Uber has monopolized most of the ride-hailing industry since its inception back in 2009. Therefore, news about Google planning introduce a competitor (self-driving cars) in the market is definitely not good for the transportation app.
However, Uber’s announcement of a self-driving car plunged into a legal battle with Alphabet’s Waymo over trade-secret theft.
A recent addition to this trial is a thirty eight page letter made public by a federal court in San Francisco.
Uber Hiring Ex-CIA Spies
This letter was written by an ex-Uber employee, Richard Jacobs, and revealed that Uber had recruited a spy team of ex-CIA officials to spy on rival companies and evade legal implications.
The role of ex-CIA officials in the taskforce was to spy into rival companies’ trade secrets and obstructs investigations in the lawsuit.
Espionage was conducted with the use of encrypted messaging app Wickr and third-party owned laptops and Wi-Fi devices in order to leave Uber’s servers clean.
In addition to this, the team invaded social media groups, planted recording devices and collected sensitive intel on rival personalities.
How The Letter Was Made Public
Richard (Manager for Global Intelligence at Uber until February 2017) had originally sent the letter to Uber’s in-house counsel, but Uber had not disclosed it as a legal discovery in the trial with Waymo.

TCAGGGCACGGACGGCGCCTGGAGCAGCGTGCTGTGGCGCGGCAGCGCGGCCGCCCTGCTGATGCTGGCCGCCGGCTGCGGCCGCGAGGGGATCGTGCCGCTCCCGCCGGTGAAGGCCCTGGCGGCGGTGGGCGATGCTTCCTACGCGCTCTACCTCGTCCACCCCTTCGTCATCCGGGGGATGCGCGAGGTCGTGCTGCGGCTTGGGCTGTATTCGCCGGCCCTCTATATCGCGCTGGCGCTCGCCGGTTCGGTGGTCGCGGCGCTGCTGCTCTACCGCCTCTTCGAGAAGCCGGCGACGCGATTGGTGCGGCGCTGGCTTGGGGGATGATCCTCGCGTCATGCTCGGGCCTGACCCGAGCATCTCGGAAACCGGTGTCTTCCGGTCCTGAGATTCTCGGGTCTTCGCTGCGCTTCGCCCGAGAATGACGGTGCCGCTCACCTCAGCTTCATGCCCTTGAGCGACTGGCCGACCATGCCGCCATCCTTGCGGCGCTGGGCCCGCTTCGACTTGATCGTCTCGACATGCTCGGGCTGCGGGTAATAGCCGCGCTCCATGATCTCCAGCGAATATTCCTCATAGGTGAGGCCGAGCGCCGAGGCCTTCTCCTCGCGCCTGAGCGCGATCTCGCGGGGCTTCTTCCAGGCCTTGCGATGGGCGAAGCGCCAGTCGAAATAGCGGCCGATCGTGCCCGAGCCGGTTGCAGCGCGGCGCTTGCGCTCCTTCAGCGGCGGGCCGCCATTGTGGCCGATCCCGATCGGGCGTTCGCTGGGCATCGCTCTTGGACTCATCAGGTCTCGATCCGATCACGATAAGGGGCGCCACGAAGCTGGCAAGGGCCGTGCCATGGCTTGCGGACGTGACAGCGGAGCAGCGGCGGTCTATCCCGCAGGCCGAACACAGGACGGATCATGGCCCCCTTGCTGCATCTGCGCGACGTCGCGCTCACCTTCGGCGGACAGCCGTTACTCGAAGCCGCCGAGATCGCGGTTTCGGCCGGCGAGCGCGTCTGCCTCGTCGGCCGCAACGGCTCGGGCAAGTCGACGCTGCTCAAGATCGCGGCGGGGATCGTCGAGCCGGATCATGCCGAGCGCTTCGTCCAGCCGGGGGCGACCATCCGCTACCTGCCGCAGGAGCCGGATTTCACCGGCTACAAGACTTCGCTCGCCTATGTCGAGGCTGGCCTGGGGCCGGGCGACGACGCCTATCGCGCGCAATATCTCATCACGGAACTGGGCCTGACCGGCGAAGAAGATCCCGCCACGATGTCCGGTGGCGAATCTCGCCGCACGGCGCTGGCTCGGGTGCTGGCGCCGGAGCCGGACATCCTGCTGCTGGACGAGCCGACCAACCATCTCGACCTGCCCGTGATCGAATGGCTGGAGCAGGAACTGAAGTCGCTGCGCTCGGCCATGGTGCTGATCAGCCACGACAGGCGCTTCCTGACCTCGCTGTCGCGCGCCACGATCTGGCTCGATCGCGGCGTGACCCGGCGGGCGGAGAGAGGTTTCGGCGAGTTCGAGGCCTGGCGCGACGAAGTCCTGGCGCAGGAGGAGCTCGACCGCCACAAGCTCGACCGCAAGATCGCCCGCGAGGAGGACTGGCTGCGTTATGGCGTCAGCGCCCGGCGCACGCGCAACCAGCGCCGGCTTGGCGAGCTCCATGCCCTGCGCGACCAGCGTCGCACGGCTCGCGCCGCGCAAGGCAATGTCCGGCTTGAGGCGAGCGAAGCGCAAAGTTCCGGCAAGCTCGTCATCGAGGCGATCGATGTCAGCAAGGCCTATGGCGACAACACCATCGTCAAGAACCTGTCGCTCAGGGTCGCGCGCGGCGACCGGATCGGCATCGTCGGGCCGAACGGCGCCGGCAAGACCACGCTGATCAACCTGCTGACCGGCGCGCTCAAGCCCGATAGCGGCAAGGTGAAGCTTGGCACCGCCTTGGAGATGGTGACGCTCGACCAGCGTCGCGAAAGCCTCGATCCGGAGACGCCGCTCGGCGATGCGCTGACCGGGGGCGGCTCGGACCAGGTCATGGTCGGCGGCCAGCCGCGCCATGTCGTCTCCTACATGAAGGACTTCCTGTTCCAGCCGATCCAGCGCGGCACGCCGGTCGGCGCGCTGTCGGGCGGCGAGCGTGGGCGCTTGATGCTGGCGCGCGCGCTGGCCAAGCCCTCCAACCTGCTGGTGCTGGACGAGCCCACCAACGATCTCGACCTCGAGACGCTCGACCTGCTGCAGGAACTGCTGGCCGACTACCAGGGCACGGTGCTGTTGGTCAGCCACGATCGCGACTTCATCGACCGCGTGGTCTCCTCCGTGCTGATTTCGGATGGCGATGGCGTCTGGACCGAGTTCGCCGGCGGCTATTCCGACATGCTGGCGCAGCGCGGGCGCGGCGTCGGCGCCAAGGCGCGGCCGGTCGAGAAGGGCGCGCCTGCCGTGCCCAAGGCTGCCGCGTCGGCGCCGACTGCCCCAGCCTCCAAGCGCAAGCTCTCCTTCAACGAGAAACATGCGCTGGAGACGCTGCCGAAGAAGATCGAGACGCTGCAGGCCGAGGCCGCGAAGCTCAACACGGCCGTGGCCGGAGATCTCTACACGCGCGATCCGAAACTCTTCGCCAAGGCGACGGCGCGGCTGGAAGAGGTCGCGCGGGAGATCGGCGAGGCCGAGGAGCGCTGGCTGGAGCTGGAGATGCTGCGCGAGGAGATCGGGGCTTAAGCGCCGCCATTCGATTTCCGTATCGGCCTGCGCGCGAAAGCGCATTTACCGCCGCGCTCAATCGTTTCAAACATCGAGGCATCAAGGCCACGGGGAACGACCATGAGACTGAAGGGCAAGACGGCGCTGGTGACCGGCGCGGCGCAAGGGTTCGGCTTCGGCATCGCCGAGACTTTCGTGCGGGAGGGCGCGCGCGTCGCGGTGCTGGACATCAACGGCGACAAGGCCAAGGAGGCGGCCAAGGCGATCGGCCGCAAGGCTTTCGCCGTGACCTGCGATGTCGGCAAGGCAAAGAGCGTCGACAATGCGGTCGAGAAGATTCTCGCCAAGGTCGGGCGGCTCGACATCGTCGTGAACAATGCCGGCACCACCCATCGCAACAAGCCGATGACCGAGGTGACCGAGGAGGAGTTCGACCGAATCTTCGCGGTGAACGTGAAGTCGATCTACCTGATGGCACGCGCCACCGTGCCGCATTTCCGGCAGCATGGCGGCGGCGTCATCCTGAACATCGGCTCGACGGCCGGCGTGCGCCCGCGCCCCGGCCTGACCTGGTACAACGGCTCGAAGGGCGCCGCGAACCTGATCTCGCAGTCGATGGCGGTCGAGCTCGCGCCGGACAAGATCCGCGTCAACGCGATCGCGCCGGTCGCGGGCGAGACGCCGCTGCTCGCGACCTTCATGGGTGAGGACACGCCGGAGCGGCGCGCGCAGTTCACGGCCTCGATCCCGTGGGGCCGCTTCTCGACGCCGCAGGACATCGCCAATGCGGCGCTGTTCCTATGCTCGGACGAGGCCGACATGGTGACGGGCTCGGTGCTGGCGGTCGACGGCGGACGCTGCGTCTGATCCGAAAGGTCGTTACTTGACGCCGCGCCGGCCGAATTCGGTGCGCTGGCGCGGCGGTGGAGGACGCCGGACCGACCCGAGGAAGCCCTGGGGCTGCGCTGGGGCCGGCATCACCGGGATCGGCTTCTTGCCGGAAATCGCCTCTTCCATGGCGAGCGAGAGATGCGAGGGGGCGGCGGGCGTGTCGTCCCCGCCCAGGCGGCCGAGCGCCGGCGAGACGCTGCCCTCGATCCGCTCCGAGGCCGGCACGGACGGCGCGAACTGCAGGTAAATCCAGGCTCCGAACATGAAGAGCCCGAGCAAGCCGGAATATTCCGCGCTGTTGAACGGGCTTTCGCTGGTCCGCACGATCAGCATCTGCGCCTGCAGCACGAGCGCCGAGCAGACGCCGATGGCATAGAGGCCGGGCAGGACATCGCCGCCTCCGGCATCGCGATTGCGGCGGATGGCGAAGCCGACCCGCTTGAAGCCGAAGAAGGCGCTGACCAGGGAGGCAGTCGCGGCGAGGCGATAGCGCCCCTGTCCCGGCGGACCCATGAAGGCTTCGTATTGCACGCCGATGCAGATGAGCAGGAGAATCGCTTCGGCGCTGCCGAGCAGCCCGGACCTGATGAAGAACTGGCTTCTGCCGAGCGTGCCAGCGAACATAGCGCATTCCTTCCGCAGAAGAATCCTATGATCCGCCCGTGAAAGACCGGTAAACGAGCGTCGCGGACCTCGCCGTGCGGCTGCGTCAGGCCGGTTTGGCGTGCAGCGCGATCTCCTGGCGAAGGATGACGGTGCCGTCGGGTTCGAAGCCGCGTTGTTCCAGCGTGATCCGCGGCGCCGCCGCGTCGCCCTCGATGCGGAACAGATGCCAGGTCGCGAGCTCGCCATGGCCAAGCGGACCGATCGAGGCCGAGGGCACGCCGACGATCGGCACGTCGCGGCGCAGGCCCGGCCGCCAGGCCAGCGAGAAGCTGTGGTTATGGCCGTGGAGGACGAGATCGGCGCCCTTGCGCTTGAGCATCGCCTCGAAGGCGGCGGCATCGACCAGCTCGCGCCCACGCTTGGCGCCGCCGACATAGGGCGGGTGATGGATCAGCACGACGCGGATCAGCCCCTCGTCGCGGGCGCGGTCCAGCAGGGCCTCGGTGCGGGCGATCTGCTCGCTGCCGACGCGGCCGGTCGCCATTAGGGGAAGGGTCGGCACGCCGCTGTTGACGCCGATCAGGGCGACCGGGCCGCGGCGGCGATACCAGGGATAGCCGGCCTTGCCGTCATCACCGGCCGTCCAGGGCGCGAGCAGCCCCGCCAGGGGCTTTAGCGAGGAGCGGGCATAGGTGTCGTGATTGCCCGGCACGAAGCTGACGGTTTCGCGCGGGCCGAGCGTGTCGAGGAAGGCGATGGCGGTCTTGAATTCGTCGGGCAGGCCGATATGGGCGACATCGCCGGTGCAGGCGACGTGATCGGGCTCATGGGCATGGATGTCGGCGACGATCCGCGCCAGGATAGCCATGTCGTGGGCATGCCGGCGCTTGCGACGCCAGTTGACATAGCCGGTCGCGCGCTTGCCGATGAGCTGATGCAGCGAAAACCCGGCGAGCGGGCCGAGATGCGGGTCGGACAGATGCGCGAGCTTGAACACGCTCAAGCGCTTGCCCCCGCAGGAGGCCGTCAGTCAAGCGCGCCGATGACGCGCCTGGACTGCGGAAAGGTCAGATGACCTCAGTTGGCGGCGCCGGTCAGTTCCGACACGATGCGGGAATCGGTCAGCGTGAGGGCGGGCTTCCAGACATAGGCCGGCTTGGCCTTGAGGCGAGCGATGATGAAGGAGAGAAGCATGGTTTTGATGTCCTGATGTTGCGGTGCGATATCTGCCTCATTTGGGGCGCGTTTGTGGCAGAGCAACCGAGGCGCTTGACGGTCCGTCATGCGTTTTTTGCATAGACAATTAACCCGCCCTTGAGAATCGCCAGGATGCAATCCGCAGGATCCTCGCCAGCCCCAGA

On November 22nd, independent investigators on the Uber-Waymo legal battle made the existence of the letter known to the judge.
Accused of Criminal Activity
Jacob’s concerns for potentially incriminating activities within Uber’s strategic services and marketing analysis groups had previously been conveyed to Uber’s attorney. In response, Uber had made a $4.5 million settlement for a non-disparagement agreement.
He had also been given a one year consultancy job to “limit potentially criminal activities”.
In an interview to The Guardian, Jacob commented that he was unsure about the ethical standing of such an agreement, and acted on that scruple.
Uber Tracking Calls and Texts
The letter has also revealed Uber’s potential to track mobile meta-data such as call logs, times and dates for calls and text messages.
More can be learned about the details of that letter here.
While one District U.S. Judge called these allegations “scandalous”, this legal trial could go a long, rocky way for Uber in the light of these discoveries.